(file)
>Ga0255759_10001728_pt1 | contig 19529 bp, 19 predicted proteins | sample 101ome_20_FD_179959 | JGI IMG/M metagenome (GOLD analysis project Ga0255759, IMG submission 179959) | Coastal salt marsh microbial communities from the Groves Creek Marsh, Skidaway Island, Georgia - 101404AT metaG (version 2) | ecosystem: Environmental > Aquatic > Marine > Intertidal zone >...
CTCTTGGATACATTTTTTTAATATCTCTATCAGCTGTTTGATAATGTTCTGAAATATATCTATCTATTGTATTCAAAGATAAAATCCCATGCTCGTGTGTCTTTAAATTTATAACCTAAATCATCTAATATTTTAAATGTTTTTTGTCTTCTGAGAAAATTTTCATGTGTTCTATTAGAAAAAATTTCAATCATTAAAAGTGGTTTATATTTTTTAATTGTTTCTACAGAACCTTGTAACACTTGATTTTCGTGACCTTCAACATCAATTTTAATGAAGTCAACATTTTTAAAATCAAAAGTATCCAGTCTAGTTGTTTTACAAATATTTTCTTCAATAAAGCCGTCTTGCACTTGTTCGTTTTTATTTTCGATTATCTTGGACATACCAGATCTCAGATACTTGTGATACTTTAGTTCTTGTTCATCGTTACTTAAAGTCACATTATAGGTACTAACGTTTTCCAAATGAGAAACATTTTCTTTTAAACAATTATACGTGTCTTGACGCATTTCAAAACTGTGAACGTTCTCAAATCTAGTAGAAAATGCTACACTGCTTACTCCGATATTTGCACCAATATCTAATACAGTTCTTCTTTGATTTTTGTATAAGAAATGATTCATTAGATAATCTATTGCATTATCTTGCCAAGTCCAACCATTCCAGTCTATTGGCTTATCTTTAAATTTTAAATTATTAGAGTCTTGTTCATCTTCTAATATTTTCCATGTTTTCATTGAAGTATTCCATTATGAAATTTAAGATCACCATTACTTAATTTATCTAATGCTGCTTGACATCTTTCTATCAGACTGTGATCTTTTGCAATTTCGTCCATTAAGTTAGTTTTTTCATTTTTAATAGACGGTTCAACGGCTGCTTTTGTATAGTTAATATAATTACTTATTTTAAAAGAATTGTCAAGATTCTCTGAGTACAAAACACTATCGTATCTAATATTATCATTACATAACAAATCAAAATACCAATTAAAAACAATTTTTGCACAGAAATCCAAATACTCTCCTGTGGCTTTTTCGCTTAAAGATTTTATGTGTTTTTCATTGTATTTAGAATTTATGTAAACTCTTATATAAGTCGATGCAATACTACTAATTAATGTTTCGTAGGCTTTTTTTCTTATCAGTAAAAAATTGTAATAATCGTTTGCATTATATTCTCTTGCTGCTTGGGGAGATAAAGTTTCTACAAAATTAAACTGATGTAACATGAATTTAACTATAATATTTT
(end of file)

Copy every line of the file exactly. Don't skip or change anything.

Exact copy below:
>Ga0255759_10001728_pt1 | contig 19529 bp, 19 predicted proteins | sample 101ome_20_FD_179959 | JGI IMG/M metagenome (GOLD analysis project Ga0255759, IMG submission 179959) | Coastal salt marsh microbial communities from the Groves Creek Marsh, Skidaway Island, Georgia - 101404AT metaG (version 2) | ecosystem: Environmental > Aquatic > Marine > Intertidal zone >...
CTCTTGGATACATTTTTTTAATATCTCTATCAGCTGTTTGATAATGTTCTGAAATATATCTATCTATTGTATTCAAAGATAAAATCCCATGCTCGTGTGTCTTTAAATTTATAACCTAAATCATCTAATATTTTAAATGTTTTTTGTCTTCTGAGAAAATTTTCATGTGTTCTATTAGAAAAAATTTCAATCATTAAAAGTGGTTTATATTTTTTAATTGTTTCTACAGAACCTTGTAACACTTGATTTTCGTGACCTTCAACATCAATTTTAATGAAGTCAACATTTTTAAAATCAAAAGTATCCAGTCTAGTTGTTTTACAAATATTTTCTTCAATAAAGCCGTCTTGCACTTGTTCGTTTTTATTTTCGATTATCTTGGACATACCAGATCTCAGATACTTGTGATACTTTAGTTCTTGTTCATCGTTACTTAAAGTCACATTATAGGTACTAACGTTTTCCAAATGAGAAACATTTTCTTTTAAACAATTATACGTGTCTTGACGCATTTCAAAACTGTGAACGTTCTCAAATCTAGTAGAAAATGCTACACTGCTTACTCCGATATTTGCACCAATATCTAATACAGTTCTTCTTTGATTTTTGTATAAGAAATGATTCATTAGATAATCTATTGCATTATCTTGCCAAGTCCAACCATTCCAGTCTATTGGCTTATCTTTAAATTTTAAATTATTAGAGTCTTGTTCATCTTCTAATATTTTCCATGTTTTCATTGAAGTATTCCATTATGAAATTTAAGATCACCATTACTTAATTTATCTAATGCTGCTTGACATCTTTCTATCAGACTGTGATCTTTTGCAATTTCGTCCATTAAGTTAGTTTTTTCATTTTTAATAGACGGTTCAACGGCTGCTTTTGTATAGTTAATATAATTACTTATTTTAAAAGAATTGTCAAGATTCTCTGAGTACAAAACACTATCGTATCTAATATTATCATTACATAACAAATCAAAATACCAATTAAAAACAATTTTTGCACAGAAATCCAAATACTCTCCTGTGGCTTTTTCGCTTAAAGATTTTATGTGTTTTTCATTGTATTTAGAATTTATGTAAACTCTTATATAAGTCGATGCAATACTACTAATTAATGTTTCGTAGGCTTTTTTTCTTATCAGTAAAAAATTGTAATAATCGTTTGCATTATATTCTCTTGCTGCTTGGGGAGATAAAGTTTCTACAAAATTAAACTGATGTAACATGAATTTAACTATAATATTTT